Swine producers must select genetic stock that maximizes their profits. Genetic selections will affect profits for hogs sold one year later (in the case of terminal sires) to two or more years later in the case of maternal line sires. Producers should select stock using the economic values that are currently available to them but attention should be paid to the muscle quality traits as well. It is likely that premiums and discounts for muscle quality traits will be introduced in the "immediate" future.

A program is needed that allows producers to evaluate genetic stock in the context of their current herd performance and in the context of their current marketing alternatives. The need for such a program is even greater when muscle quality traits are considered. While increases in intramuscular fat and pH may be desirable over some range, excessive levels of these traits can be undesirable. A program would allow producers to reduce selection pressure for IMF and pH as herd levels of these traits attain ideal levels and where further increases would reduce meat value. Similarly, there is little value attached to changes in color except when color is extremely light or extremely dark. A program would also allow selection against extremes in meat color.

Number born alive and feed conversion remain important variables in reducing production costs. Carcass quality traits such as backfat, loin muscle area, and yield are important for producers selling through carcass merit programs. Meat quality traits including intramuscular fat and pH will be important in determining hog price and profits in the near future and perhaps in maintaining a market in the more distant future.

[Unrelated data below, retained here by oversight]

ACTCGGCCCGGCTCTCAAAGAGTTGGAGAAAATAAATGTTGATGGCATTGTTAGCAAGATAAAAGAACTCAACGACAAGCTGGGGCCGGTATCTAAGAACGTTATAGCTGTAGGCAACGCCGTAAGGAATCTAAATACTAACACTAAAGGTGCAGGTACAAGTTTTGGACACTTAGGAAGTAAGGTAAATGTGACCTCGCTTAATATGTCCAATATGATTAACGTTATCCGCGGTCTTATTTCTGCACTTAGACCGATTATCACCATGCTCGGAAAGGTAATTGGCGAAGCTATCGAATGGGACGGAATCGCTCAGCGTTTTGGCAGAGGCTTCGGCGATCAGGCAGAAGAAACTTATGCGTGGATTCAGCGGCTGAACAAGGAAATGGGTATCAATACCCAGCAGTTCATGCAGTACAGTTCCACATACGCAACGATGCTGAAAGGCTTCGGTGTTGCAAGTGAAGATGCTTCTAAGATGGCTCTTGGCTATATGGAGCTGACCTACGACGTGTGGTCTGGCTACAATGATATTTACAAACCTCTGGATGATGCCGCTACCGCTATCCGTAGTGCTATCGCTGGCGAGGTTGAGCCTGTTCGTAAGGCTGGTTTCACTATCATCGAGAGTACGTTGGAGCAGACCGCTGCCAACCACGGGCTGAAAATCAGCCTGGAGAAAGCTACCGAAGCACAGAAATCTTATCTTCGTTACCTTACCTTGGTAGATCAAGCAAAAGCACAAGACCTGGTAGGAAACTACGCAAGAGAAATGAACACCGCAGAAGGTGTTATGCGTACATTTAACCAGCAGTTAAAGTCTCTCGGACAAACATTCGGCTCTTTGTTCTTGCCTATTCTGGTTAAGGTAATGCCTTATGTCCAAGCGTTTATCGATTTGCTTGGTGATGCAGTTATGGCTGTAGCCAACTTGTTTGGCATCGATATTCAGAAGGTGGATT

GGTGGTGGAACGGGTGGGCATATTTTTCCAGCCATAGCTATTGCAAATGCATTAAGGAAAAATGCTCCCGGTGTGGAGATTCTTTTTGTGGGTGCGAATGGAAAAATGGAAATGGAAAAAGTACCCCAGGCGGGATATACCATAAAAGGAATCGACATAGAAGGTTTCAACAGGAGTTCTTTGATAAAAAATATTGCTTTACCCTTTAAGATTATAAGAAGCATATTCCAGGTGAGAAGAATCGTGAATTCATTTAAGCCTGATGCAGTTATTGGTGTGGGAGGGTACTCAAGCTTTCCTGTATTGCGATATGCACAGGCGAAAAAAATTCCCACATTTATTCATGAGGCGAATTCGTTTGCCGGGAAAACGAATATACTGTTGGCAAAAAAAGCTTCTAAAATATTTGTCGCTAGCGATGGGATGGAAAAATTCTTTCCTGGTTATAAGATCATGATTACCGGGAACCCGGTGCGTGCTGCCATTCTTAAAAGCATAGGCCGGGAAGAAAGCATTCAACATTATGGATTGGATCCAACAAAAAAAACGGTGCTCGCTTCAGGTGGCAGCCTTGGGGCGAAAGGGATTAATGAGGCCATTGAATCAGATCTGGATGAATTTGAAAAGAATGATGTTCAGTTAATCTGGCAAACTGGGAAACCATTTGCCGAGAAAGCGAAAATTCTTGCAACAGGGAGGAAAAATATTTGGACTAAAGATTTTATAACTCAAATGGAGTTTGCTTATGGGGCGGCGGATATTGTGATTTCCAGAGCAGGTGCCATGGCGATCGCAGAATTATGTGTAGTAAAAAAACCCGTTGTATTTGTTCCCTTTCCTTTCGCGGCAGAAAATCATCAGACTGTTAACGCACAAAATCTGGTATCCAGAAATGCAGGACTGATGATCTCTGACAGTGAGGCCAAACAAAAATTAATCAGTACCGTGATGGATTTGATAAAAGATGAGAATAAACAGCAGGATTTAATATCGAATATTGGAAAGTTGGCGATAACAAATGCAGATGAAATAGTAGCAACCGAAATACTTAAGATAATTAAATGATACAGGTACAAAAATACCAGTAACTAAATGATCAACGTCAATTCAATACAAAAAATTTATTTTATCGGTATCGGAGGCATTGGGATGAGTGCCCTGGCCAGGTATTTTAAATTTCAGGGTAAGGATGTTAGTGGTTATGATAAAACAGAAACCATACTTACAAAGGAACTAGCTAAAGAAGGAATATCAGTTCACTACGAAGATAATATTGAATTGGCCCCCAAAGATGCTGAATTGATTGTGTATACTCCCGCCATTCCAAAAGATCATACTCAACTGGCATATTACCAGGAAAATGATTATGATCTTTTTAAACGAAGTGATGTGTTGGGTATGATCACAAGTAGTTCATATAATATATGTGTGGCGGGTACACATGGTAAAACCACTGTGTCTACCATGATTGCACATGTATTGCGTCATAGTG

Key Points

References

Goodwin, R. and S. Burroughs (eds.) 1995. Genetic Evaluation: Terminal Line Program Results. National Pork Producers Council, Des Moines IA.

Goodwin, R and J. Lawrence. 1995. In: Genetic Evaluation: Terminal Line Program Results. National Pork Producers Council, Des Moines IA. pp 261-268.

Melton, B. E. and W.E. Huffman. 1995. In: Genetic Evaluation: Terminal Line Program Results. National Pork Producers Council, Des Moines IA. pp 269-308.

NPPC. Pork and the U.S. Consumer Conference. National Pork Producers Council, Des Moines, IA.

NSIF. 1987. Guidelines for Uniform Swine Improvement Programs.

Young, L.D. (ed.). 1989. Genetics of Swine. USDA-ARS. Clay Center, NB.